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MSNBC commentators, former assistant US Attorney Maya Wiley and Rick Wilson, explained that President Donald Trump's most significant barrier is making it past his own lies to save America from the coronavirus.

"There's a case tonight being tested in Walton County, Florida. The heart of Trump country," said Wilson, referring to the panhandle county east of Pensacola. "That's not going to be something you can just walk away from if it turns out to be a real case. We're seeing these things popping up all over. The safe bet was always to say, 'This could be bad. We'll do everything we can to stop it.' But he can't stop himself from self-aggrandizing and lying about things. And it's actually -- setting aside my normal criticism of Trump -- this is a danger to the country that he is not a trustworthy person for the American people. Even people who like him now he BS's them all the time. Now, if he says it's not a problem and people are being hospitalized, it is a problem."

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Trump ‘just wants this problem to go away’: President desperate to get coronavirus ‘off his plate’

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President Donald Trump is desperate for the coronavirus problem to go away, and he doesn't exactly care how it happens.

According to New York Times reporter Annie Karni, sources are telling her that the biggest concern Trump has is more about the markets than the deaths of Americans from the virus.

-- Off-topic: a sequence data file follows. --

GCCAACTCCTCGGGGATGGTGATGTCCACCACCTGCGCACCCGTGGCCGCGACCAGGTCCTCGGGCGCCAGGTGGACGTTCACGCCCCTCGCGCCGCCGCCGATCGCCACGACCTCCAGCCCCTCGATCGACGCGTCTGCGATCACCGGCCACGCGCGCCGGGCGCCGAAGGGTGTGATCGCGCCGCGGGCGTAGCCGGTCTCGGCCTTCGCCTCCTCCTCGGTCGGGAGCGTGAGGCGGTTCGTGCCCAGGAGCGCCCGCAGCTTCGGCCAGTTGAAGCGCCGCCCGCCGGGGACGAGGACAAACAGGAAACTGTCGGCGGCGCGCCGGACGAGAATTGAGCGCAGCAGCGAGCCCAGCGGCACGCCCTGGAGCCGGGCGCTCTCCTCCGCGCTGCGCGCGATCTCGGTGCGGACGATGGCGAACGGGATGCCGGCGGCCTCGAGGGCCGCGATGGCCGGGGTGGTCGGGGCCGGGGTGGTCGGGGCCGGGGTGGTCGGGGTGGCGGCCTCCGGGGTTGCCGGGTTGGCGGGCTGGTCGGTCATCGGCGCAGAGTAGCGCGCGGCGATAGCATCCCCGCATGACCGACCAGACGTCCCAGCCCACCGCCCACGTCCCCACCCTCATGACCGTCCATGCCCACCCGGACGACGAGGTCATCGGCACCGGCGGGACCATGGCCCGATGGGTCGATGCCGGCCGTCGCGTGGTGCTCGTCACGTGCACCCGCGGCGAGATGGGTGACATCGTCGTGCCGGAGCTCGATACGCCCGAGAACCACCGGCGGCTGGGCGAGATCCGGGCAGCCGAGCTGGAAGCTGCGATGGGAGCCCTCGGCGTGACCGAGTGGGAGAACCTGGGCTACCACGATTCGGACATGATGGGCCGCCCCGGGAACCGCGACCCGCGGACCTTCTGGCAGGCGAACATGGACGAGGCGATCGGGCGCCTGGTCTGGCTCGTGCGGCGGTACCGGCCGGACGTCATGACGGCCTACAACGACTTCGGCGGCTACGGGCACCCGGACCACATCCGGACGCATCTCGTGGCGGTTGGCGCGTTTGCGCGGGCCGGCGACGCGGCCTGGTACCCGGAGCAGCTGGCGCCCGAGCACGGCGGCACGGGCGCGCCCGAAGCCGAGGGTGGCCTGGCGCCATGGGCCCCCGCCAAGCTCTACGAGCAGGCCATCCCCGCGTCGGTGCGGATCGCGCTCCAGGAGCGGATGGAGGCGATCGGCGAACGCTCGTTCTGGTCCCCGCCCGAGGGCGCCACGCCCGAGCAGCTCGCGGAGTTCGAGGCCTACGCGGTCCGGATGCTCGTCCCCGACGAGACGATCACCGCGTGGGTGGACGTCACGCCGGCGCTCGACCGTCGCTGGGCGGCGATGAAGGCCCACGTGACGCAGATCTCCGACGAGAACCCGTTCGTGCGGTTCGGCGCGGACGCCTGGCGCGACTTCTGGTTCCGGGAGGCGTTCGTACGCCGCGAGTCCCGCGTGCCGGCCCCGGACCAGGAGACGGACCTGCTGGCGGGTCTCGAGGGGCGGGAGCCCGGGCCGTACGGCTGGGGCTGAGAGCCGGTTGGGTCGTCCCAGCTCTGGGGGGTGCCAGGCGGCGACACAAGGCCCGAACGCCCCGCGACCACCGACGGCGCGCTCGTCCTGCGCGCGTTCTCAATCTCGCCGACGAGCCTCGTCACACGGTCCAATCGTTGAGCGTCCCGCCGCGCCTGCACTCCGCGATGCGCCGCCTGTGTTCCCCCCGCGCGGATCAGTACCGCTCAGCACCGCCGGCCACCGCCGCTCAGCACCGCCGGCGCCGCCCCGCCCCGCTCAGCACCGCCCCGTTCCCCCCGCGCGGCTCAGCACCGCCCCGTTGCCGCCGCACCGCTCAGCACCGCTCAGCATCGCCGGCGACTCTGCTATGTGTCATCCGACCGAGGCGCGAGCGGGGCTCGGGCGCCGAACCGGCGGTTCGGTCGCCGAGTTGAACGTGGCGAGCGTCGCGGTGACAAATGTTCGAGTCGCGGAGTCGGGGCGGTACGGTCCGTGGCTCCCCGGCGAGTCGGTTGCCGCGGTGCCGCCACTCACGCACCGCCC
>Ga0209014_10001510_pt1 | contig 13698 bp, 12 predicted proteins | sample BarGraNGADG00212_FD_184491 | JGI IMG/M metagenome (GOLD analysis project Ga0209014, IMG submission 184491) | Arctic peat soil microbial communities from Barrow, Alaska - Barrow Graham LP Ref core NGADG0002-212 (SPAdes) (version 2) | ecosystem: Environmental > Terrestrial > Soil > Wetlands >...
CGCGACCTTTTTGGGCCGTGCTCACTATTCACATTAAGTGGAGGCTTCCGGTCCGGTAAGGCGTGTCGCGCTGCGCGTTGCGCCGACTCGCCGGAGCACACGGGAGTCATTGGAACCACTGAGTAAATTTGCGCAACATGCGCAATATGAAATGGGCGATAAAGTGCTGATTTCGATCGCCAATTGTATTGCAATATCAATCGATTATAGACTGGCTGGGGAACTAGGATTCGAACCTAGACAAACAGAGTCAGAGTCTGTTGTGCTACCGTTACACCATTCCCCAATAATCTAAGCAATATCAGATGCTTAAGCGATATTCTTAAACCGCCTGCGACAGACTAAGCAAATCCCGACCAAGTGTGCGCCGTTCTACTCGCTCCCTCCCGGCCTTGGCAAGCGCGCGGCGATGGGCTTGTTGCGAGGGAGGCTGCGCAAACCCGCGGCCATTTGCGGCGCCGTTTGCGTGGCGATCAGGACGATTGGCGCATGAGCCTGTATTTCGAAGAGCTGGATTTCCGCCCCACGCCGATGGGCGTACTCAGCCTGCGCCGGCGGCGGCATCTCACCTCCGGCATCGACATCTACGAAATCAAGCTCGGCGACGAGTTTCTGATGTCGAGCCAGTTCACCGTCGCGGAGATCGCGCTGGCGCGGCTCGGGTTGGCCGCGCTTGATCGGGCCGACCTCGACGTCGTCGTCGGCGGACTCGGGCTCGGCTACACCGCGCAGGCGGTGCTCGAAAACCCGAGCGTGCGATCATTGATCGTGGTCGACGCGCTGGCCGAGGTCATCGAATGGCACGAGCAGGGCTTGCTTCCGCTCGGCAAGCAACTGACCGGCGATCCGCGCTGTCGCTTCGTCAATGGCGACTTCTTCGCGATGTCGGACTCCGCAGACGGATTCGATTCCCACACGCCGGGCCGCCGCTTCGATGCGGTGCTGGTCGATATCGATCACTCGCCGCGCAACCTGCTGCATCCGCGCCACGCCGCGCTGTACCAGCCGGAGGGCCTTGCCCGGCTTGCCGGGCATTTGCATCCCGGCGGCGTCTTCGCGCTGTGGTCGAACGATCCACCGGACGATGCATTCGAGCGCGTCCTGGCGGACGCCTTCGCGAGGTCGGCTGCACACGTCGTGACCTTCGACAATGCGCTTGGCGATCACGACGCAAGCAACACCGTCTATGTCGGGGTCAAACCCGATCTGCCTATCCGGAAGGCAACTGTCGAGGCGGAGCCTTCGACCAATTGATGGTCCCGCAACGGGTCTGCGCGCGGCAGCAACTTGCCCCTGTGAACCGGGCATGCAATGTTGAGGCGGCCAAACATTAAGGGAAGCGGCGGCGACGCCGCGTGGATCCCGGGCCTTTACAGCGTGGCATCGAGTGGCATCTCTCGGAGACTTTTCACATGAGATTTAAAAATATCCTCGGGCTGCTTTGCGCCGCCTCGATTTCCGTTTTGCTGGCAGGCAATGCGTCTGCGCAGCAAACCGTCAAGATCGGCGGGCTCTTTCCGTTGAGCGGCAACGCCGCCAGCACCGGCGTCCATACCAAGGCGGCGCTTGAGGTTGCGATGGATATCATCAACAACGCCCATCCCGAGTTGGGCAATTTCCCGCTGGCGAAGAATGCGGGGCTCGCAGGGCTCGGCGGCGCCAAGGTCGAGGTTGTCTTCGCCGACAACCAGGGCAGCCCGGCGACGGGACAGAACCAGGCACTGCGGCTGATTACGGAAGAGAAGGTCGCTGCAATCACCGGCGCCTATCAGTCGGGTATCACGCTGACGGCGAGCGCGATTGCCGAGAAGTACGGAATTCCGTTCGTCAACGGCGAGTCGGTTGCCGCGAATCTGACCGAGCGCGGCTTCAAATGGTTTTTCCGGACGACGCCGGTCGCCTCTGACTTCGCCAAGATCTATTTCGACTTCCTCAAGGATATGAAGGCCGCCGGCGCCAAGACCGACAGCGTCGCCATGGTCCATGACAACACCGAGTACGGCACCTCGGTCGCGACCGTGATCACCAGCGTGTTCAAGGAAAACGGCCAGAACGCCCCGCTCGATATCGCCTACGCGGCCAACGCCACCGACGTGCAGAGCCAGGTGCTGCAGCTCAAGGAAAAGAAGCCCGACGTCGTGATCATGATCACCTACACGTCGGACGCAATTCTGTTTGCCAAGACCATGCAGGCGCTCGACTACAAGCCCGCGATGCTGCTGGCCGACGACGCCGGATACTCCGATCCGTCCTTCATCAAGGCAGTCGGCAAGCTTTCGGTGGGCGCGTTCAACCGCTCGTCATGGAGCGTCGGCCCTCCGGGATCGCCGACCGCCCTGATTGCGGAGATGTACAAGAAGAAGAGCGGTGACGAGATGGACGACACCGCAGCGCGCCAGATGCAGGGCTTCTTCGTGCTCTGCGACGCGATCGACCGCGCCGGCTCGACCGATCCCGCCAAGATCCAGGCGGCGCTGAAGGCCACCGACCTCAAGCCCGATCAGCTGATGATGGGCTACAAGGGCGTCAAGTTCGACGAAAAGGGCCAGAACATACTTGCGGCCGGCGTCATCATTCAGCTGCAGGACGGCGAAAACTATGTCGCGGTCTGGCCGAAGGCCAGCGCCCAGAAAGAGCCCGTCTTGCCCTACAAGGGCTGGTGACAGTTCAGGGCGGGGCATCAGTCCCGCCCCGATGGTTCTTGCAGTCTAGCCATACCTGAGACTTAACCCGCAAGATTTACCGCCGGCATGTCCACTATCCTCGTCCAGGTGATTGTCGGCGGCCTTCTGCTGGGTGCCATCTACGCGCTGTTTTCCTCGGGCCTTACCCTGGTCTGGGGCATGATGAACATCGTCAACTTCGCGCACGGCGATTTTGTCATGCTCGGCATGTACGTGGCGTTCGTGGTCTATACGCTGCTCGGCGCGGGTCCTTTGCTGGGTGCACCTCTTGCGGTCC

"First, let's establish, this is a president who tried to change science with a Sharpie when it came to hurricane path prediction," said MSNBC host Brian Williams. "That picture lasts forever."

"Even his allies on Fox and his allies outside the White House were kind of channeling to that proverbial audience of one that this was a great opportunity to look presidential and to tell the facts," said Karni. The Donald Trump we saw out there in the briefing room was very casual, kind of left the facts to the other people that accompanied him out there. But he clearly publicly and privately just wants this problem to go away. He wants to downplay it. He thinks -- he has called people who are talking about fears about it alarmist. He doesn't want to be alarmist, and he's kind of holding on to any comment that makes it sound like this will naturally be a problem that is removed from his plate. That's what we saw publicly, and that's what he's been saying privately as well."

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Seth Meyers: You know Trump isn’t the chief law enforcement officer because he couldn’t pass the physical

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"Late Night" host Seth Meyers warned that the United States is sliding into authoritarianism under President Donald Trump.

Sounding the alarm Wednesday evening, Meyers cited reports that Trump was making lists of disloyal people, purging them from their jobs, hiring unqualified cronies in top posts, and claiming he has the right to interfere in criminal cases.

While speaking to the press last week, Trump even announced that he's allowed to be involved in all criminal cases because he's the chief law enforcement officer of the United States. It's actually a title used for the attorney general.